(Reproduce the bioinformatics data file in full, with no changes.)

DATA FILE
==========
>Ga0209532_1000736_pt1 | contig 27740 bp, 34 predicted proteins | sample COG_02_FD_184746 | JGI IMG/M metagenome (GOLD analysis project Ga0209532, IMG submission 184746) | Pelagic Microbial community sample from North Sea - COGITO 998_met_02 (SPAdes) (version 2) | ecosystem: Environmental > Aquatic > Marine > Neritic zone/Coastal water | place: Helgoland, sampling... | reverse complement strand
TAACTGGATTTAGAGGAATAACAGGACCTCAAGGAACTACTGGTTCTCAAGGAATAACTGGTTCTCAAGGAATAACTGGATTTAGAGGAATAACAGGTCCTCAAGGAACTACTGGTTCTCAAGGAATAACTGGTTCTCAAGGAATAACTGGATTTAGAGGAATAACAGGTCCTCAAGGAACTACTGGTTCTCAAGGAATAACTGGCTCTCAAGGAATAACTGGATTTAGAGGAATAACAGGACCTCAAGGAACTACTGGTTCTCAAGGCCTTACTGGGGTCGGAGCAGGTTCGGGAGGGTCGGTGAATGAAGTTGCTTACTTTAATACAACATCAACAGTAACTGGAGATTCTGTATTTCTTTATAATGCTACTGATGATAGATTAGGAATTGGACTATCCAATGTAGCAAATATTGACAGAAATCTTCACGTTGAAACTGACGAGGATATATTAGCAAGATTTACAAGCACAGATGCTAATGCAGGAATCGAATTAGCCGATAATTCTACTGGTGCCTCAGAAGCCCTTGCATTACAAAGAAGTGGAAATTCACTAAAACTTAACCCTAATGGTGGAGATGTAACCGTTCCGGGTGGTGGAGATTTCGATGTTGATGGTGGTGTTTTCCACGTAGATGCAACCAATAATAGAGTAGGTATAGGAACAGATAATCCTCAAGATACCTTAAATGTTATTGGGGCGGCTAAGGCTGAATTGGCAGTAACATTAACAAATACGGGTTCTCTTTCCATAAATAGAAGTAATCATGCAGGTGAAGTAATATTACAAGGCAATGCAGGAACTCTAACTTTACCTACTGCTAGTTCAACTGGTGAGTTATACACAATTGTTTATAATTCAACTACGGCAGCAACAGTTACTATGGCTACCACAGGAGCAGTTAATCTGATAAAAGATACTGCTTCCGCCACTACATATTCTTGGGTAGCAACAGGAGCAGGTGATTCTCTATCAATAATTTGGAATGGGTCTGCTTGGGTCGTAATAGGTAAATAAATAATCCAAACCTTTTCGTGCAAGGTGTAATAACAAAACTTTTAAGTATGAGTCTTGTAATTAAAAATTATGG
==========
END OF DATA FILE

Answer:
>Ga0209532_1000736_pt1 | contig 27740 bp, 34 predicted proteins | sample COG_02_FD_184746 | JGI IMG/M metagenome (GOLD analysis project Ga0209532, IMG submission 184746) | Pelagic Microbial community sample from North Sea - COGITO 998_met_02 (SPAdes) (version 2) | ecosystem: Environmental > Aquatic > Marine > Neritic zone/Coastal water | place: Helgoland, sampling... | reverse complement strand
TAACTGGATTTAGAGGAATAACAGGACCTCAAGGAACTACTGGTTCTCAAGGAATAACTGGTTCTCAAGGAATAACTGGATTTAGAGGAATAACAGGTCCTCAAGGAACTACTGGTTCTCAAGGAATAACTGGTTCTCAAGGAATAACTGGATTTAGAGGAATAACAGGTCCTCAAGGAACTACTGGTTCTCAAGGAATAACTGGCTCTCAAGGAATAACTGGATTTAGAGGAATAACAGGACCTCAAGGAACTACTGGTTCTCAAGGCCTTACTGGGGTCGGAGCAGGTTCGGGAGGGTCGGTGAATGAAGTTGCTTACTTTAATACAACATCAACAGTAACTGGAGATTCTGTATTTCTTTATAATGCTACTGATGATAGATTAGGAATTGGACTATCCAATGTAGCAAATATTGACAGAAATCTTCACGTTGAAACTGACGAGGATATATTAGCAAGATTTACAAGCACAGATGCTAATGCAGGAATCGAATTAGCCGATAATTCTACTGGTGCCTCAGAAGCCCTTGCATTACAAAGAAGTGGAAATTCACTAAAACTTAACCCTAATGGTGGAGATGTAACCGTTCCGGGTGGTGGAGATTTCGATGTTGATGGTGGTGTTTTCCACGTAGATGCAACCAATAATAGAGTAGGTATAGGAACAGATAATCCTCAAGATACCTTAAATGTTATTGGGGCGGCTAAGGCTGAATTGGCAGTAACATTAACAAATACGGGTTCTCTTTCCATAAATAGAAGTAATCATGCAGGTGAAGTAATATTACAAGGCAATGCAGGAACTCTAACTTTACCTACTGCTAGTTCAACTGGTGAGTTATACACAATTGTTTATAATTCAACTACGGCAGCAACAGTTACTATGGCTACCACAGGAGCAGTTAATCTGATAAAAGATACTGCTTCCGCCACTACATATTCTTGGGTAGCAACAGGAGCAGGTGATTCTCTATCAATAATTTGGAATGGGTCTGCTTGGGTCGTAATAGGTAAATAAATAATCCAAACCTTTTCGTGCAAGGTGTAATAACAAAACTTTTAAGTATGAGTCTTGTAATTAAAAATTATGG